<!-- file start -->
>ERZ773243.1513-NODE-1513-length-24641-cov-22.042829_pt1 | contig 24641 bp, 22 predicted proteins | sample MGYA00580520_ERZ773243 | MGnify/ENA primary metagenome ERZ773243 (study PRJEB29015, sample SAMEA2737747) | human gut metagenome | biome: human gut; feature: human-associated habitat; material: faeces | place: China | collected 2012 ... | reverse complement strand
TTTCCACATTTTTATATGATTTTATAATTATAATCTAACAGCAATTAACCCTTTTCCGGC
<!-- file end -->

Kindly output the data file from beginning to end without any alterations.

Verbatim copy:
>ERZ773243.1513-NODE-1513-length-24641-cov-22.042829_pt1 | contig 24641 bp, 22 predicted proteins | sample MGYA00580520_ERZ773243 | MGnify/ENA primary metagenome ERZ773243 (study PRJEB29015, sample SAMEA2737747) | human gut metagenome | biome: human gut; feature: human-associated habitat; material: faeces | place: China | collected 2012 ... | reverse complement strand
TTTCCACATTTTTATATGATTTTATAATTATAATCTAACAGCAATTAACCCTTTTCCGGC